To estimate the influence of export transportation costs, we have obtained quotes for transporting a standard container from Chengdu and Chongqing to the nearest and most commonly used coastal ports: Shanghai and Shenzhen. As illustrated in the chart below, Chongqing is the cheaper option whether shipping to Shanghai or Shenzhen.

Total operating costs: land, labor, and transportation
Taking the cost information compiled above and assuming a 2,000 square meter factory rental, 100 employees earning 10 percent above minimum wage, the “low” end of each city’s employer welfare contribution, and exports of 25 containers a month sent to the cheapest nearby port, Chongqing offers operational cost savings of nearly 5 percent over neighboring Chengdu. The bulk of these savings are made through Chongqing’s cheaper transportation costs of RMB6,090 per container to Shenzhen versus costs of RMB6,518 per container from Chengdu to Shanghai.

Please keep in mind that these are rough estimations for operational costs in the two cities and can vary depending on quite a number of factors. We encourage you to do your own calculations, based on the precise geographic locations you are considering and your company’s specific circumstances.

However, since the cost comparisons are so close, a more in-depth look at the economic, infrastructure, and investment facilities available in Chengdu and Chongqing is necessary to better understand these two attractive inland China destinations.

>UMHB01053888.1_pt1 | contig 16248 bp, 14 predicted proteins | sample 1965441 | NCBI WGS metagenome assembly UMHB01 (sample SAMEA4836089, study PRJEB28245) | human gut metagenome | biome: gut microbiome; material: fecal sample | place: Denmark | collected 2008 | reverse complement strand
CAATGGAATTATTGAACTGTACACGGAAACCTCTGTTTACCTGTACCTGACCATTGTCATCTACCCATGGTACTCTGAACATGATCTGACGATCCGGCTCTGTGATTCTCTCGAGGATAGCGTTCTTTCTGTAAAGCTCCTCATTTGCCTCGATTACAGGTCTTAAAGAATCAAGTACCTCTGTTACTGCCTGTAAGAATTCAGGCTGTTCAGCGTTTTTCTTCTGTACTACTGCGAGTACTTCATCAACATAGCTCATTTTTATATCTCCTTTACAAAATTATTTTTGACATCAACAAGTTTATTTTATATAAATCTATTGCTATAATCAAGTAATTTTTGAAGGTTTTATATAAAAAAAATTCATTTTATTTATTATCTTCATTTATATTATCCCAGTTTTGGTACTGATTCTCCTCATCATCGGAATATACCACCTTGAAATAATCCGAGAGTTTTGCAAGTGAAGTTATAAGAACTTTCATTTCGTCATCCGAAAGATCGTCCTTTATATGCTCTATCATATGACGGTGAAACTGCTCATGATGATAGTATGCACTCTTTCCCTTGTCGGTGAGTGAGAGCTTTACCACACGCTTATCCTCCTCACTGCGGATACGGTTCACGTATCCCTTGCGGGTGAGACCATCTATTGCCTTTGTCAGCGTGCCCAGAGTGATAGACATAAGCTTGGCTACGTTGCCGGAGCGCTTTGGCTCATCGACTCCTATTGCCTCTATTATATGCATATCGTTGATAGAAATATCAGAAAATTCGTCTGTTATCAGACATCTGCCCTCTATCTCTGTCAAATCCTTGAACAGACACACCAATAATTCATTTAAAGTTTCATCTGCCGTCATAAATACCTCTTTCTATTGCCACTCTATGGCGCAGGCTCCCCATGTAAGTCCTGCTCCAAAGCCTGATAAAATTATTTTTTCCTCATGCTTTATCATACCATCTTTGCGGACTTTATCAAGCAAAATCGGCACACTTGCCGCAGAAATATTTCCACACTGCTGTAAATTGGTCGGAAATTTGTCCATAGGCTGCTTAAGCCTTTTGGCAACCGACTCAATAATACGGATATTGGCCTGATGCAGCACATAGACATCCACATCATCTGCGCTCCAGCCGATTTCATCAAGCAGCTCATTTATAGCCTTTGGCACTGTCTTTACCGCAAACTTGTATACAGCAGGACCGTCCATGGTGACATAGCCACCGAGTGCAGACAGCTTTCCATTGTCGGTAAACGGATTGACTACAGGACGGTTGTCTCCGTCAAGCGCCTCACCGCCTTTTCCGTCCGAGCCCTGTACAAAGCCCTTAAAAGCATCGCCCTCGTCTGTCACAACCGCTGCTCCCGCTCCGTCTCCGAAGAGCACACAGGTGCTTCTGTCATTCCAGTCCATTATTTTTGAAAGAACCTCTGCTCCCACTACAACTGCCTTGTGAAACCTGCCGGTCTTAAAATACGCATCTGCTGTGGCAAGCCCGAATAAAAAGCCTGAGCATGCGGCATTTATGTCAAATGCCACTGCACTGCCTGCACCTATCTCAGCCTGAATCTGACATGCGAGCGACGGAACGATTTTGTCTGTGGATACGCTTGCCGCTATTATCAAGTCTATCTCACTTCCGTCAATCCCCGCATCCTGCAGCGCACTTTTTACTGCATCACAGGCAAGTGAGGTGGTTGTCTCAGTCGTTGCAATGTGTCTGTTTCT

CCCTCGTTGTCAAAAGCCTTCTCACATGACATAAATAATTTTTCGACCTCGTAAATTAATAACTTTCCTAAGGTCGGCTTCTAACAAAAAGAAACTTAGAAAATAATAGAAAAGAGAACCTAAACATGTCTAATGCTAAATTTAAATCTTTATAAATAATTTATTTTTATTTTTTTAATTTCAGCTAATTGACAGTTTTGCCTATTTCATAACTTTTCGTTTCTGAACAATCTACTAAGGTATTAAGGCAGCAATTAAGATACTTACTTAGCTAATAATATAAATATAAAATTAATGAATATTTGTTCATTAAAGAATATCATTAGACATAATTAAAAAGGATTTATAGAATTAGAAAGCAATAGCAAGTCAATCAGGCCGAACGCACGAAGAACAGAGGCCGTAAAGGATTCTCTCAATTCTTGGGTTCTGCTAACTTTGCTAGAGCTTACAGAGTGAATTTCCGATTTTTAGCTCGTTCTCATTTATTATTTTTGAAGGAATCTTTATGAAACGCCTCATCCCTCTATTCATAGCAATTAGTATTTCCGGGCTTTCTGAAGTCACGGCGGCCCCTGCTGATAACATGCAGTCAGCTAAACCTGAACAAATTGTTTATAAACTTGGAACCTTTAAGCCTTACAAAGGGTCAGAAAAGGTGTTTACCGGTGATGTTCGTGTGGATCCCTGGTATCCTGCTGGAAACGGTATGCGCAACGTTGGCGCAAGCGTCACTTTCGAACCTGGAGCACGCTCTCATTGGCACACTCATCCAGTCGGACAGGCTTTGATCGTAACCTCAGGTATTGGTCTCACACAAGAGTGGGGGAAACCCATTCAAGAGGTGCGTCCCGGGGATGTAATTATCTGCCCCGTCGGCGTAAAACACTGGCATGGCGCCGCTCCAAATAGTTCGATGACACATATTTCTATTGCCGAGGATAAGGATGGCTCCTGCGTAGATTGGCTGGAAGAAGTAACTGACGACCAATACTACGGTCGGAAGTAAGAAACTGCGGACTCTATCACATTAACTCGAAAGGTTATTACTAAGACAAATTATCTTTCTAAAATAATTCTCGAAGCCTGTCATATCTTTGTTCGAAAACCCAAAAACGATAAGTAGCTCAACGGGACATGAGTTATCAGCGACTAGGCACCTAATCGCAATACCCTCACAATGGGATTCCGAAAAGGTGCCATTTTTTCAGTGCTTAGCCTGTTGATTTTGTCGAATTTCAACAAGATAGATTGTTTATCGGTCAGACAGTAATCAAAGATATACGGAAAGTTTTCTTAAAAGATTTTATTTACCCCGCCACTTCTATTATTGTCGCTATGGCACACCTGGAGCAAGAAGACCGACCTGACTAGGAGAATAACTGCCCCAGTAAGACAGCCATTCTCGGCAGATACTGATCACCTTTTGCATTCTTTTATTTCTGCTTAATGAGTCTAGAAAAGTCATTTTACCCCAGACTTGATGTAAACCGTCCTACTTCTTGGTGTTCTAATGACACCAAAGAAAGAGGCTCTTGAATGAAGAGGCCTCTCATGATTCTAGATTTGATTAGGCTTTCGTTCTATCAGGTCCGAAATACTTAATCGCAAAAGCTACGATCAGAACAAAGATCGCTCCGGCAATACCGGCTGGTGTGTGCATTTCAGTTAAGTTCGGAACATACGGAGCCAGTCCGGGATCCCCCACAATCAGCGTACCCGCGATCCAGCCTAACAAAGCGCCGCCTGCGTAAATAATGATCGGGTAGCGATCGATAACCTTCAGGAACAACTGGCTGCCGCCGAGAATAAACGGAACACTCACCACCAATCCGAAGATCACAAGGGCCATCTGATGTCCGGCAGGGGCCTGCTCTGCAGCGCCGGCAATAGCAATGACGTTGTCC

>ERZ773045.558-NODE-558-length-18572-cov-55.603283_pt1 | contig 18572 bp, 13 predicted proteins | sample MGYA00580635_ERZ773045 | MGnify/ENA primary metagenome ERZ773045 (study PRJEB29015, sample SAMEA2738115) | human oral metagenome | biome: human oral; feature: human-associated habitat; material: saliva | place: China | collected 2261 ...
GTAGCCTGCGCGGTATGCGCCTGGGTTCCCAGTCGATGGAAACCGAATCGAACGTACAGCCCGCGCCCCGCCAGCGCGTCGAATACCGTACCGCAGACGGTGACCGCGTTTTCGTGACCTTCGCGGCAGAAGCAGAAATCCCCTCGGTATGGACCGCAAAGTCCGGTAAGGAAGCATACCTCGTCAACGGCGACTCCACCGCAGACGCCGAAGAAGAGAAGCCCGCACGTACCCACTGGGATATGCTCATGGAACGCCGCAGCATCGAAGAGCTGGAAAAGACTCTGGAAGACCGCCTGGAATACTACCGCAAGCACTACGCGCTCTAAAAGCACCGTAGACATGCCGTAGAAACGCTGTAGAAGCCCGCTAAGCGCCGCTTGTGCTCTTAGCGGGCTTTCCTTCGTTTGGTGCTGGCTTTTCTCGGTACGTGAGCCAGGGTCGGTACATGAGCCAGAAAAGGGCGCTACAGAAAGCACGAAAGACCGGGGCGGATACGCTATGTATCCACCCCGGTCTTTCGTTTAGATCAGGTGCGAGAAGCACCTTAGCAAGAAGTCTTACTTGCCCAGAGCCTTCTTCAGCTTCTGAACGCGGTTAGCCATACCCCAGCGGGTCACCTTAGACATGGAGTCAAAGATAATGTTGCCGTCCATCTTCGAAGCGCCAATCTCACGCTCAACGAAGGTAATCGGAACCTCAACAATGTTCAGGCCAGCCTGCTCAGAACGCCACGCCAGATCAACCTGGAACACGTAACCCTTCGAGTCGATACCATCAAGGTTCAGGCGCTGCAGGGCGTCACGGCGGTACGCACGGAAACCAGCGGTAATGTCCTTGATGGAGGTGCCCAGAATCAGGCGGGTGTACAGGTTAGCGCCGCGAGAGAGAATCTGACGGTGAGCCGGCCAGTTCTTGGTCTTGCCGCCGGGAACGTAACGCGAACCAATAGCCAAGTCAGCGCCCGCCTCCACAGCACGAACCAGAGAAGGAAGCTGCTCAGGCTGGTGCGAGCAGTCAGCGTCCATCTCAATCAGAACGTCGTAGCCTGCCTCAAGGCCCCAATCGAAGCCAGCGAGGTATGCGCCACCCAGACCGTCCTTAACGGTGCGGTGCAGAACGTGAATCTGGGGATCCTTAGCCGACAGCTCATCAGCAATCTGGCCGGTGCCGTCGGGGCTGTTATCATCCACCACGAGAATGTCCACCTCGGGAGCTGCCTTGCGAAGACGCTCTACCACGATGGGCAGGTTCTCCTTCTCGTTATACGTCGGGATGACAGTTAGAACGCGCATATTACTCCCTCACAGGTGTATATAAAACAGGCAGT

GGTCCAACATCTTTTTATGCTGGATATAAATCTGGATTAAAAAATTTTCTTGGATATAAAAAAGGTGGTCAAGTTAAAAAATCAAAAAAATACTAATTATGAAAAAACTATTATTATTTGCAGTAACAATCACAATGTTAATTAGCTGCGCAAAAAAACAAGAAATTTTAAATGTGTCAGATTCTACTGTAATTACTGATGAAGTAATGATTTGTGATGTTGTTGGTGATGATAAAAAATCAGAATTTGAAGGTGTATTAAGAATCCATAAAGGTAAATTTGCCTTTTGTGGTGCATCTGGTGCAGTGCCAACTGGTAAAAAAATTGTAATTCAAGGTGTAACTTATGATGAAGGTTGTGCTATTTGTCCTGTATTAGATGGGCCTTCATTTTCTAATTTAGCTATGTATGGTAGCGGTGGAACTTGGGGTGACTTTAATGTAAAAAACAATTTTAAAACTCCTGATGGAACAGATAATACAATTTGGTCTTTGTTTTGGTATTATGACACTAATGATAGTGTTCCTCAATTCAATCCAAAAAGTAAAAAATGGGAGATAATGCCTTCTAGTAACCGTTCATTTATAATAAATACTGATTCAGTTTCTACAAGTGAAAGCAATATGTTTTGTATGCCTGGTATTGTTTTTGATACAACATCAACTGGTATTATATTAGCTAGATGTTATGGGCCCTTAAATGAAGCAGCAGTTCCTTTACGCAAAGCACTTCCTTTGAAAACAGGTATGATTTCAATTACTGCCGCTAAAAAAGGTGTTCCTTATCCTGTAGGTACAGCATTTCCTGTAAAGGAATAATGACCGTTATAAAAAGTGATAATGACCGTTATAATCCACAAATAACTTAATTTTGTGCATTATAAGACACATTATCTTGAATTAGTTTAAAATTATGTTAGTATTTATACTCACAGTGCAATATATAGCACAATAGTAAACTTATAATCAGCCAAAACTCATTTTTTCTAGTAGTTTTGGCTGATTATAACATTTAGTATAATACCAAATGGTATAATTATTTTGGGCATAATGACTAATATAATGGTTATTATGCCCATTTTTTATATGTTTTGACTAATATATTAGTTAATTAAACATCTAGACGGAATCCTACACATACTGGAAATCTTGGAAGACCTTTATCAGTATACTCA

There are expressways linking Chengdu to cities across China including Beihai, Shanghai, Xi’an, Lhasa, and Chongqing.

Chengdu is the largest railway hub in Southwest China, linking four trunk railways to the cities of Chongqing, Baoji, Kunming and Daxian. There are four cargo railway stations in Chengdu, of which the Chengdu Eastern Station is the largest in Southwest China.

The Shuangliu International Airport has direct flights to Hong Kong, Bangkok, Singapore, Seoul, Tokyo, Fukuoka, Katmandu, Osaka, Paris, and Kuala Lumpur as well as flights to all major domestic airports.

Ports and waterways
Railway lines link Chengdu to ports on the eastern coast such as Shanghai, Shenzhen, Tianjin, Qingdao, and Lianyungang. There are also expressways connecting the city to local ports at Leshan, Luzhou, and Chongqing which are all within 360 kilometers of Chengdu.

Economy and investment climate

Chengdu is the state designated trade and finance center for the southwest as well as a communications center. Chengdu has six pillar industries: high-tech, manufacturing (including aviation technologies), biological engineering and pharmaceuticals, food processing, metallurgy and building materials, and petrochemical processing. The city’s manufacturing industry is driving its economy forward, with major manufacturing products such as automobiles and motorcycle spare parts, aircraft parts, engineering machinery, lathe tools, electrical engineering and electric apparatus, general spare parts, and agricultural machinery.

Chengdu has a strong record at attracting foreign investment. Intel, the world’s largest chip maker, invested US$525 million in two assembly and testing facilities in the city. Other foreign companies with investments in Chengdu include Nokia, Sony, Toyota, Motorola, Microsoft, Ericsson, Lafarge, Volkswagen, DHL, Texas Instruments and Astellas.